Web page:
An online magazine of news and opinions from the Asia New Zealand Foundation
Curators tour Japan and China
Emma Ng of Enjoy Public Art Gallery was one of three curators who visited China and Japan as part of this year's curators tour. The other two were assistant director at Saint Paul St Gallery Abby Cunnane and Christchurch Art Gallery's senior curator Lara Strongman.
The three curators visited leading art museums, galleries and artist spaces. The trip was designed to build their professional networks and explore possible future collaborations and artist exchanges.
Was it your first time visiting China and Japan?
It was my first time in Japan but I had been to China in 2008, just as I was finishing high school. We visited right after the Beijing Olympics—a time of great change, and much has changed since then, too. That trip was before I became involved and interested in contemporary art, and before many of the art spaces we visited during this trip were even established.
What was it like touring with two other curators?
A lot of fun, and really great to be able to discuss the experiences we were encountering, challenge each other, and talk about connections/comparisons with things back home. At home, I work in a two-person office, so the intense contact was very refreshing! I don’t think we got sick of each other one little bit, even after three weeks.
Did you find the role of the curator to be different in China and Japan to what it is in New Zealand?
There are obviously challenges, limitations and opportunities that are unique to each place. Overall, I saw more similarities than differences in terms of the role that curators play.
Is the ‘art scene’ quite different in Japan to China?
Absolute apples and oranges. They have been shaped by very different cultures and histories, and what we saw of each place reflected this. The gestation period of contemporary art in each country is very different too. We saw some incredible collection shows in Japan that featured European and Japanese modernisms, reflecting a period of Japanese art-making that would have been quite impossible in China at that time, particularly during the Cultural Revolution.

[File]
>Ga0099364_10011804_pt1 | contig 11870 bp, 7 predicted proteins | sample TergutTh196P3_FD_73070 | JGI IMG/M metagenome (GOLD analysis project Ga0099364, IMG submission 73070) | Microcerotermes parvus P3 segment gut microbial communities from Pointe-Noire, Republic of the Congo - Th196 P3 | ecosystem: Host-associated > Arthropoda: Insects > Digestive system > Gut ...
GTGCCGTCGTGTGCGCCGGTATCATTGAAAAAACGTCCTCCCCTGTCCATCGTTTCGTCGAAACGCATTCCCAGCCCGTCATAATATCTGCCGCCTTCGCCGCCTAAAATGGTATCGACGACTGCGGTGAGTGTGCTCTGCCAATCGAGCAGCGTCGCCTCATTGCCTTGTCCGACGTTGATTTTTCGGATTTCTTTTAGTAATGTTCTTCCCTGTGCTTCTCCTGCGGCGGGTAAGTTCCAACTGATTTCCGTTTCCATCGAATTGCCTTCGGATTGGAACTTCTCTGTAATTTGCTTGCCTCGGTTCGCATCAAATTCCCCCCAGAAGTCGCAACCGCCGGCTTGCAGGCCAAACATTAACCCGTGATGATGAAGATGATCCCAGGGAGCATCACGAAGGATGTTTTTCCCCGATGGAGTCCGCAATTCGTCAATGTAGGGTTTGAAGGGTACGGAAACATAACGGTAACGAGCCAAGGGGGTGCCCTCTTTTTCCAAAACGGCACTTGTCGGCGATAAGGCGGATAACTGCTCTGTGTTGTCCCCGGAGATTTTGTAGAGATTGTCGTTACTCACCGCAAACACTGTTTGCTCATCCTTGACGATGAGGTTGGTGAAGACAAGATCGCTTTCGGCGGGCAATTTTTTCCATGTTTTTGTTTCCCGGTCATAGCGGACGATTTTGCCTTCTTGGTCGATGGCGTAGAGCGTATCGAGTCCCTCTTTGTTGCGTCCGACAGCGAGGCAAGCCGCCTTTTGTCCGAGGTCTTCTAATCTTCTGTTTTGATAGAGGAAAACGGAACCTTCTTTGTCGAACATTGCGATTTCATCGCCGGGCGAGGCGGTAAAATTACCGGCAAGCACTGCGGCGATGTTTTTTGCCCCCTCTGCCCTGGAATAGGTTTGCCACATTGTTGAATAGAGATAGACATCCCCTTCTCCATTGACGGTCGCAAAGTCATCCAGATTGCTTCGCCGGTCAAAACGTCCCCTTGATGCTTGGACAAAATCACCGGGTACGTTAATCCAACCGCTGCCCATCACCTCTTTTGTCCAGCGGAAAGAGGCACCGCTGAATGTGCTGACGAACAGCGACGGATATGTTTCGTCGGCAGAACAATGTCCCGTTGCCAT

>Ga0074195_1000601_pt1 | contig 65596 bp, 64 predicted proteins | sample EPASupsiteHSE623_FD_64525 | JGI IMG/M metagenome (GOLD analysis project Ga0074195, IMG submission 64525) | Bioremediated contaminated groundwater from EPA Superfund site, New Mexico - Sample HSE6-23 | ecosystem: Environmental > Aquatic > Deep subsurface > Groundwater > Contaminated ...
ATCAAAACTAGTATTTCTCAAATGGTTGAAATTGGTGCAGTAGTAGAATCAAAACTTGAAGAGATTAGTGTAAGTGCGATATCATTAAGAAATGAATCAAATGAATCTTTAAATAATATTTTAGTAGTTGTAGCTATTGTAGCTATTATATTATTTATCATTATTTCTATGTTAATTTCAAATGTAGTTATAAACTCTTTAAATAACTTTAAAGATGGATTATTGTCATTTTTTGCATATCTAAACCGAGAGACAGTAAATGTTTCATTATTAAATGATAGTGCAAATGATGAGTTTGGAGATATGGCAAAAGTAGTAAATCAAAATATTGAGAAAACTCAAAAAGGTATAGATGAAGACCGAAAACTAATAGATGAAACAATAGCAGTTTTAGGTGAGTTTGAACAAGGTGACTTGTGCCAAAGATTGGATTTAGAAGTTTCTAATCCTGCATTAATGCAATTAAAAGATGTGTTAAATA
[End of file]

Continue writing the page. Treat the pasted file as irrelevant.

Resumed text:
Can you describe some of the highlights of the tour?
We visited such a variety of institutions and spaces: enormous private museums, tiny artist-run galleries in the hutongs, state-run museums, and galleries funded by and sited in luxury stores. We talked with so many people—artists, curators, collectors, dealers. The joy of the trip was in having the opportunity to experience all of these things, seeing how they fit together, piece by piece.
Were your expectations about the places you went to different to the reality once there?
I’d like to think I tried not to have many expectations ahead of the trip; it definitely felt like an introduction and a first dip into two countries too vast and unwieldy to ever truly grasp. But the incredible beauty of Shanghai and Niigata, the prevalence of privately funded museums in China, and how safe and comfortable it felt to just wander in both China and Japan (relative to New Zealand)—these all caught me unawares.
Do you think any of the connections you made will lead to future collaboration?
I really hope so. I definitely need a litte time to decompress and process the trip first.
The Asia New Zealand Foundation runs the curators tour in association with Creative New Zealand.